And we do some other really cool community engagement stuff between us with schools and stuff like that, and then if we do do a discount, so discounts are still important, so there’s some amazing partners out there, GetYourGuide, Picnic, lots of the providers that really support businesses, Virgin, Ticketdays, all that sort of stuff. But we do it at the right level, so we’ve got like a playground, so whereas before, we might have been competing against each other, thinking, “Oh, we need to discount by 40% or 50% and then give them extra commission so they push it.” We now do it at a really fair level, so there is a bit of a discount, but it’s not much.
And then for the consumer, we want the cheapest, best-value ticket to always be on our website. And we used a couple companies, so we used a company called, they were called Brand Incrementum, they’re now called Magic Little Giants, we use them, we use some insight into what previous businesses have done before, but we copied the American Six Flags website model. If you ever want a quick lesson in pricing, just go to Six Flags. Their website is that… I mean, you’re into websites, right?
Kelly Molson: I am.
Dominic Jones: It’s the best website for pricing. I love it and I check it nearly every month. It makes me laugh, how focused they are on decoy pricing and how in-your-face they are, but how you don’t know it as a consumer unless you know. It’s amazing. It drives my family mad. I love it. Anyway. Yeah.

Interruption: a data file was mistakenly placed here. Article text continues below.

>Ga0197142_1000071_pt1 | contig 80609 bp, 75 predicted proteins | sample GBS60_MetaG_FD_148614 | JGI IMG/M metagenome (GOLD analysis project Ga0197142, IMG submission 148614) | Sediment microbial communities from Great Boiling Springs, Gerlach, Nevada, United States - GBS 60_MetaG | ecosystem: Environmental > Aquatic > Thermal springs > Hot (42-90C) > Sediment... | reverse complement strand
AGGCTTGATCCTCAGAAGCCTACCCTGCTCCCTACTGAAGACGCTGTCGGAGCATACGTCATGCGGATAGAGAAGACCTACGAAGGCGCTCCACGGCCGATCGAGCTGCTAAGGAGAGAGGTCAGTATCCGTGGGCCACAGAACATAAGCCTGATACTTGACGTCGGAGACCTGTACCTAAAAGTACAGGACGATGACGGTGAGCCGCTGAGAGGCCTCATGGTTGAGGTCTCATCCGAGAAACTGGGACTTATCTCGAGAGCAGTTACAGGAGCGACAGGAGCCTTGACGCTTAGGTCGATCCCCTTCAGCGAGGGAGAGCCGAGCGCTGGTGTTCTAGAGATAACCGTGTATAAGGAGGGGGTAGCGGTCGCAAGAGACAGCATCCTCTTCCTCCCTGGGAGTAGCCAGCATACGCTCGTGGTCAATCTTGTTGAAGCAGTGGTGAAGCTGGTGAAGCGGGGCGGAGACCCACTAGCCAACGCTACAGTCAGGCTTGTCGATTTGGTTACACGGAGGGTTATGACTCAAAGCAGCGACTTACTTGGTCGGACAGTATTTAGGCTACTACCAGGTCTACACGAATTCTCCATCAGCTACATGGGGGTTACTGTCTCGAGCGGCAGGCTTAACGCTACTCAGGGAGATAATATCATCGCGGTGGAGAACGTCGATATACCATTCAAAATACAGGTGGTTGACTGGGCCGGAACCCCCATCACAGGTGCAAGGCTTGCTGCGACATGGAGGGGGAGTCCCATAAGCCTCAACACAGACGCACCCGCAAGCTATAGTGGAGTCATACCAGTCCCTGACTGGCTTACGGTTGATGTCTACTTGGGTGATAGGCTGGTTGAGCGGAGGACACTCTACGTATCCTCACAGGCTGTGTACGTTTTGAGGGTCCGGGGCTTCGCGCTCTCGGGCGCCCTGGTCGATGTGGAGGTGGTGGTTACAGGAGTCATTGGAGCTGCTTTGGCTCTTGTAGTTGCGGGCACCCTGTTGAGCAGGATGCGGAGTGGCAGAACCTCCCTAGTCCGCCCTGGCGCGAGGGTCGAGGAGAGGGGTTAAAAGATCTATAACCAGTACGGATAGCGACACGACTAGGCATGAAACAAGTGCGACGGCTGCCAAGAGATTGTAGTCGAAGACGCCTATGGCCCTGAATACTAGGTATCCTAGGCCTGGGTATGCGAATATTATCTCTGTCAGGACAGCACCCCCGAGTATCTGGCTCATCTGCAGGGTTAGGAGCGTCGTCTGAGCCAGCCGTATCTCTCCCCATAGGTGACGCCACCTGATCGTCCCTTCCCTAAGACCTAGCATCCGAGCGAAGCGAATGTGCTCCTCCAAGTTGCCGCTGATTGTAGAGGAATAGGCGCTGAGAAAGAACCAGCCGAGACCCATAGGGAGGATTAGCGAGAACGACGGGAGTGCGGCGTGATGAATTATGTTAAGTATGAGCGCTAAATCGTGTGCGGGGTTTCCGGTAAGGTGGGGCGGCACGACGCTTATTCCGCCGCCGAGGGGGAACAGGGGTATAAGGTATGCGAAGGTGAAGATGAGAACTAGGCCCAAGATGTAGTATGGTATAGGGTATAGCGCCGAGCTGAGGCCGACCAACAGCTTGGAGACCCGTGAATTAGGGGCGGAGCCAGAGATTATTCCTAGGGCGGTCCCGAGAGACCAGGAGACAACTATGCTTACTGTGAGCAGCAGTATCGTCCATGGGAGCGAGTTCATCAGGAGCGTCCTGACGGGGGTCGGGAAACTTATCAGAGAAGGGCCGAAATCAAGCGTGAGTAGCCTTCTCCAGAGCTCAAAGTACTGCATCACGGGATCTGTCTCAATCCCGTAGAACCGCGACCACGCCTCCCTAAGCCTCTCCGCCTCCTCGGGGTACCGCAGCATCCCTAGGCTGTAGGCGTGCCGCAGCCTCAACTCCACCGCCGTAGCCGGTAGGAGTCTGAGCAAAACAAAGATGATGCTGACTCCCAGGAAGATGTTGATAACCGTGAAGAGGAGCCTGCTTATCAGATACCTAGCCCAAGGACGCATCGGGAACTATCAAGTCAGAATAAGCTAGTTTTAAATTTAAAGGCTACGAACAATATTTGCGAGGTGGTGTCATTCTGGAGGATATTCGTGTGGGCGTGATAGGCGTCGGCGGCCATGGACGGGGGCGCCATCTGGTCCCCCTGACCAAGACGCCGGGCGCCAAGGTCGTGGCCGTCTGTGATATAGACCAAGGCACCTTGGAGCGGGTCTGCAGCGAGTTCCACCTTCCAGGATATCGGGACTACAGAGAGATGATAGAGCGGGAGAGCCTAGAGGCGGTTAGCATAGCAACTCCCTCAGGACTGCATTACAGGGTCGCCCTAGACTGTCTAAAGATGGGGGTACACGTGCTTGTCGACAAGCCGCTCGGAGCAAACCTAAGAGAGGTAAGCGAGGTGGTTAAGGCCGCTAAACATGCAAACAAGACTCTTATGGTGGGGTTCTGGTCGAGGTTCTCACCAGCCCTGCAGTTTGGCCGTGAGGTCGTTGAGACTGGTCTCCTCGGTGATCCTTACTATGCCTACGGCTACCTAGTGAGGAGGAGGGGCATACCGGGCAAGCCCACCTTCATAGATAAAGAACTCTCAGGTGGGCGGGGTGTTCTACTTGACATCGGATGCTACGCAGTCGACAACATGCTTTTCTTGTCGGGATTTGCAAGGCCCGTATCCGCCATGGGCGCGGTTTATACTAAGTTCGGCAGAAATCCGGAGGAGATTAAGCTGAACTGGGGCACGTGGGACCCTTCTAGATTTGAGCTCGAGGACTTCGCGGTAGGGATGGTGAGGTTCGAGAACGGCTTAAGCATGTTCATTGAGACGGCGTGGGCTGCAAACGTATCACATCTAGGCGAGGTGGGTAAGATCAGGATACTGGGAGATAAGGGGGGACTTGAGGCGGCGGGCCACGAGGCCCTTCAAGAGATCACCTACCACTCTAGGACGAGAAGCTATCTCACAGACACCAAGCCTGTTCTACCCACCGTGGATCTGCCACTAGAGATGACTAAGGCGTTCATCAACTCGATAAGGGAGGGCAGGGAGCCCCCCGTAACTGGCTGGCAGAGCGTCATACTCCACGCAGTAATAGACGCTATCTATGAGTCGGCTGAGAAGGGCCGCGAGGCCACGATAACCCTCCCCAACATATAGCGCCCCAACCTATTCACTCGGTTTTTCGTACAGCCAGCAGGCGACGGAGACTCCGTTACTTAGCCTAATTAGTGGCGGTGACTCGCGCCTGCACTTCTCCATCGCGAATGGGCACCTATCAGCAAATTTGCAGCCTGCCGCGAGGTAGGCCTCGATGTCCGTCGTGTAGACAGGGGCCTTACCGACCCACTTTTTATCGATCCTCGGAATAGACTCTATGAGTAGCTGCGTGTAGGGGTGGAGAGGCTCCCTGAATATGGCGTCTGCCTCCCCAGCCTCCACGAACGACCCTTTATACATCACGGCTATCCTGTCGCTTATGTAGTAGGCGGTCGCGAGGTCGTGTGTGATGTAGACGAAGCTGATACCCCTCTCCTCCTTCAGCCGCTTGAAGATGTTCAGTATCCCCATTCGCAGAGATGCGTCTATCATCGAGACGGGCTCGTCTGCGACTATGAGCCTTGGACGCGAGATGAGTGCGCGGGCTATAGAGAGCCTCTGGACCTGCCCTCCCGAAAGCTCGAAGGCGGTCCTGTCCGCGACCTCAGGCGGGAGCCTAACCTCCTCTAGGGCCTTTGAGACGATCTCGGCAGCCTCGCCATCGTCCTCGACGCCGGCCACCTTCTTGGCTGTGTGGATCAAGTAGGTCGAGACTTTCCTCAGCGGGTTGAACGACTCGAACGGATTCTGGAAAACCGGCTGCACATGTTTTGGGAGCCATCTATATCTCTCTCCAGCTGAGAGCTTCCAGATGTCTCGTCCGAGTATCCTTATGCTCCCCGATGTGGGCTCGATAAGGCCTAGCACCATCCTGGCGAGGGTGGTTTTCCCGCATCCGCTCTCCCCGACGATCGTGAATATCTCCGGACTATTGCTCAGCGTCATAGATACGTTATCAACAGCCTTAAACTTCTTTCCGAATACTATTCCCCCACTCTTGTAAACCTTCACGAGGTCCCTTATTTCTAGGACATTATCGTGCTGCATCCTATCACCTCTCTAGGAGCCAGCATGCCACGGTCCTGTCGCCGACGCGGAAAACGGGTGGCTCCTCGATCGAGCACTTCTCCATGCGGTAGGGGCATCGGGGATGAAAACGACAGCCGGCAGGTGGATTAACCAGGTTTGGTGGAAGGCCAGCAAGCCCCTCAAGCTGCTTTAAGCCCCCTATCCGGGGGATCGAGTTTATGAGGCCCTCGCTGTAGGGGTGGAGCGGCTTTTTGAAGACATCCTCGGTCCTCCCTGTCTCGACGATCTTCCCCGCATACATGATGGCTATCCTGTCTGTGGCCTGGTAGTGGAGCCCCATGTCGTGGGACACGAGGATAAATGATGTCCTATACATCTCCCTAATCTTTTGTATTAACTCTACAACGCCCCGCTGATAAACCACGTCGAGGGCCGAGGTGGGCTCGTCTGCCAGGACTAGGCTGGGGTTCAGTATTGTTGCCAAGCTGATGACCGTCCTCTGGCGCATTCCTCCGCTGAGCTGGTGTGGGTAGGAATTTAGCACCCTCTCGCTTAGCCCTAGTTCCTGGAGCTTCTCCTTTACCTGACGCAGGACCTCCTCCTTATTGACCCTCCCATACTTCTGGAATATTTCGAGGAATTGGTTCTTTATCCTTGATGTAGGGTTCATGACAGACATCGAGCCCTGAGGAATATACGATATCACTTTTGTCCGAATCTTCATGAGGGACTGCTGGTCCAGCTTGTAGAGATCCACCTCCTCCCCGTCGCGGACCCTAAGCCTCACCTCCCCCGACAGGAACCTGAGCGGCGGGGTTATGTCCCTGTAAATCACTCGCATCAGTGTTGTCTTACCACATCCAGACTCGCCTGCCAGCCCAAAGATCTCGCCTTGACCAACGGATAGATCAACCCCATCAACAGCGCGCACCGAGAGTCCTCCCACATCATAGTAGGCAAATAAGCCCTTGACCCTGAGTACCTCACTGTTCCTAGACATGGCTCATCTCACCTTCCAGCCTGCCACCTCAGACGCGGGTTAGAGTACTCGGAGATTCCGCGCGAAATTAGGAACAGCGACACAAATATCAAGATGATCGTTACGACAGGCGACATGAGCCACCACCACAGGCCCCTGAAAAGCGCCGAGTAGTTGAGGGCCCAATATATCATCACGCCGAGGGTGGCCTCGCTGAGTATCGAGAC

Kelly Molson: This decoy pricing, I’ve never heard that phrase, I’ve never heard that used in pricing before. This is all new to me.
Dominic Jones: It’s like supermarkets when you get… And I remember, we’ve got a local supermarket near us and the guy did, “buy one bottle of wine, get one wine free”. And then he had, “or buy one wine for £7 or buy two for £7”. We were always going to buy two for £7 or two for £8. It’s all that sort of trying to encourage behaviour, but he didn’t quite get it because recently, I went in, it was like, “buy one, pay for one” and I was like, “Isn’t that… That’s the same as normal, yeah?” “Yeah.” But he’s a nice guy so I bought one. Well, that’s my problem.
But no, it’s the same way supermarkets have been doing, where they try with the club card to get you to purchase things, or they’re trying to do that, and all we’re trying to do is encourage everyone to go for that Ultimate Explorer, which is the best value. It’s almost like you can imagine it on the website, it’s got a sign saying, “Pick me.” So even to the extent we still don’t, this day, discount our Single Attraction Ticket on our website. We don’t give any discount for it and then we give a £5 discount on the three attractions and £5 on Ultimate Explorer. But yeah, loving the pricing.
Kelly Molson: Love this. This is such great insight. Thank you for sharing. This partnership is really intriguing to me because I think it seems like the perfect setup, right? Because you’re literally neighbours in the same area, you could make this work really well. What advice would you give to other attractions that are thinking about partnering with other attractions? Like what would be your top tips for people to make this work well?